EXCLUSIVE INTERVIEW: Lex fleet size may drop to improve service
30 April 2007
Jon Walden, MD of the UK's largest lease firm, Lex, and second only to the Chancellor in the BusinessCar Power List, speaks exclusively to us about how he sees the market developing and Lex's plans for the year ahead.
Business may be going extremely well for Lex, but managing director Jon Walden is still taking a cautious approach to the future.
By his own admission things are good: "Lex had a very good year in 2006 - our profit was up 22% to £64m before tax." The leasing company has also just secured what could be the largest contract, in terms of vehicle numbers, the market will see this year with a 6000-strong deal with Rentokil.
Yet despite what looks like a strong market for car sales, Walden plans to keep vehicle numbers from running out of control.
"Our ambition is still to become a world-class company in our market, so it's about quality not quantity, and you may even see our fleet size drop.
"If we have to give up scale to do this I will do for quality, for our customers. We're not a pile them high, sell them cheap firm."
Walden's caution is not limited to his own business, however, and he sounds a warning to rival fleet firms who he thinks are being overly optimistic.
He explains: "The overall contract hire market is still benefiting from a strong economy. Looking over time, there's still a strong demand for fleet vehicles, but margins are under pressure and some firms are setting unrealistic growth targets and incentives for their sales people to go out and get the business.
"It may be strong in terms of units but margins are under pressure."
Part of the reason for the market's performance and the ability for contract hire companies to strike what look like attractive deals is residual value strength.
Walden says: "Values have been holding up well in the past 12 months and on some cars we've seen small increases, but there has to be a big health warning with this.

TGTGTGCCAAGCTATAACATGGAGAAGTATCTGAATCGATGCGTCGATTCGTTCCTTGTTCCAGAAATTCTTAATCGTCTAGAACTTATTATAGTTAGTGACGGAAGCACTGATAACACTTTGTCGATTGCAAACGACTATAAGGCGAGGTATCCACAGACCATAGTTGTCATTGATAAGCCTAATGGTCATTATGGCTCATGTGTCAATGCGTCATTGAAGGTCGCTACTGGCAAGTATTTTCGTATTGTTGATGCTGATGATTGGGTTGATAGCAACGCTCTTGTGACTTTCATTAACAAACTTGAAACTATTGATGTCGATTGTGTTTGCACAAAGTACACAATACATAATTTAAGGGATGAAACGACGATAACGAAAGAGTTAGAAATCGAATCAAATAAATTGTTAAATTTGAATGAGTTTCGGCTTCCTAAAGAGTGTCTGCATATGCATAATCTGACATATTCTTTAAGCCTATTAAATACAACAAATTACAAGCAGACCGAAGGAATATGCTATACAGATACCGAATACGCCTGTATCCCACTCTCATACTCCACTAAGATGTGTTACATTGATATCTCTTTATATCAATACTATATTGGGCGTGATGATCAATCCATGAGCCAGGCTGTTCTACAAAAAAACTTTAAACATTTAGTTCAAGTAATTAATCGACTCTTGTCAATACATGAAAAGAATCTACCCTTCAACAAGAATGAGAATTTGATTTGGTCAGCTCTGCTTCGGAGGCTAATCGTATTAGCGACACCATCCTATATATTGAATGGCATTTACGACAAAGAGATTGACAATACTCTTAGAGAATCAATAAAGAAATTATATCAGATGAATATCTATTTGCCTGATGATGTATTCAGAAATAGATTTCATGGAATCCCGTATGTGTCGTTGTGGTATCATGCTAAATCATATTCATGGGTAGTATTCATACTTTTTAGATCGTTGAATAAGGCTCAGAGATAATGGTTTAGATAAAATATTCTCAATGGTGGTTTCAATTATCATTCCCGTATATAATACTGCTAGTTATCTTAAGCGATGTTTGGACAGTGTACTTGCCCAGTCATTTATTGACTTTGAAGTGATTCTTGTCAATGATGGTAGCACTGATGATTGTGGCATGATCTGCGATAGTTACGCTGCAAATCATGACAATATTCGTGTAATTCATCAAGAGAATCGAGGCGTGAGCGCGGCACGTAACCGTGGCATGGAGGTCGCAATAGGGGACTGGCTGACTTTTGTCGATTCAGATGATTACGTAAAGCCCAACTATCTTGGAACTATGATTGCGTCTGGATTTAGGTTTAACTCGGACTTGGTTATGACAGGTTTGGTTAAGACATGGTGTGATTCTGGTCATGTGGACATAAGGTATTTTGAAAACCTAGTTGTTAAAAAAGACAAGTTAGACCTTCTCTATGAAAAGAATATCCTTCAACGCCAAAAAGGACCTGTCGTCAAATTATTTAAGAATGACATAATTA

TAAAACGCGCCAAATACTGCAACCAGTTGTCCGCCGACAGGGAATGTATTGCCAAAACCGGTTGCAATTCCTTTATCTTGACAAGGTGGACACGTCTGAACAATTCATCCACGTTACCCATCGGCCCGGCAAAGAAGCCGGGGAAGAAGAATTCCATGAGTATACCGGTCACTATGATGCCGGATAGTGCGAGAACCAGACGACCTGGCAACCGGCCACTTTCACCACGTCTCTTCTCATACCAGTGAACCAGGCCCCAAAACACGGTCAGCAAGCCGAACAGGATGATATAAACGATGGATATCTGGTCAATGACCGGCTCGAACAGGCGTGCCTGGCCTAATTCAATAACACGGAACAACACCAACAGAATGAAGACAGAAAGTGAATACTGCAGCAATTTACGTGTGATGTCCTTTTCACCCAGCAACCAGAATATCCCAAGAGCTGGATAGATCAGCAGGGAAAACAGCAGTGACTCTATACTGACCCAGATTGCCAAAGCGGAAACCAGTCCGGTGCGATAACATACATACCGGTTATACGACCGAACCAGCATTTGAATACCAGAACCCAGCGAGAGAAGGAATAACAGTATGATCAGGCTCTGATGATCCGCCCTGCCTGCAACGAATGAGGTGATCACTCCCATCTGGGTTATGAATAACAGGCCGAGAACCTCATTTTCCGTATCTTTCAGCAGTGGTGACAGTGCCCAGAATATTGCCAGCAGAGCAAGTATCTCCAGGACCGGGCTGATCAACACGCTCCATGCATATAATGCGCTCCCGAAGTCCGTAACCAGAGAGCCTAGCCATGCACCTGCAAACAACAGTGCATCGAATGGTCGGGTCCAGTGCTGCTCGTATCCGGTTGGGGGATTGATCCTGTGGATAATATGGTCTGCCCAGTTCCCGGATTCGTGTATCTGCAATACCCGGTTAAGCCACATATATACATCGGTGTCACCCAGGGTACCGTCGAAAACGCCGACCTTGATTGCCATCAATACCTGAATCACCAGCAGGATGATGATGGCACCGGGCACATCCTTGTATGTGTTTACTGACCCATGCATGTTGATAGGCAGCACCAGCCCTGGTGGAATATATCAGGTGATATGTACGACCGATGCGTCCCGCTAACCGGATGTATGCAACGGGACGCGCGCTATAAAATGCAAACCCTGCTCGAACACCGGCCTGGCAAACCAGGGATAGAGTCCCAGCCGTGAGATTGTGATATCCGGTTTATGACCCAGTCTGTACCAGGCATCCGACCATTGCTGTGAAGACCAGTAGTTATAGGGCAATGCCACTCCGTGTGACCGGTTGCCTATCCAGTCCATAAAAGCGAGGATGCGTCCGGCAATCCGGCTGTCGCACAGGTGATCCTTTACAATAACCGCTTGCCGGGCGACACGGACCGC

“There's still a strong demand for fleet vehicles, but margins are under pressure and some firms are setting unrealistic growth targets and incentives for their sales people to go out and get the business.”
"We've seen values go up before, but in 2000 we saw a collapse. It's a cautionary note."
Walden, who is known for only talking about business projects that have come to fruition, hinted at a few projects that were still at the planning stage.
"On the customer front, it's about service and speed of service. Why do customers have to wait six months or more for a car?
"People say this is the age of instant gratification. I had a letter from a customer recently who's ordered a car that had just come out and there was an eight-month wait before it was due to arrive.
"Or, what about getting your car serviced? Why should that take two weeks?"
Walden attributes the public's change in attitude toward waiting for a service or product to the internet making people generally less tolerant to delays.
As for a solution, Walden says Lex is still at the thinking stage. However, he did say: "We'll work with the supply chain. I think it's a historic attitude [of this industry] and a sharpening of attitudes is needed because customers are experiencing better elsewhere.
"That will keep Lex at the forefront of the business."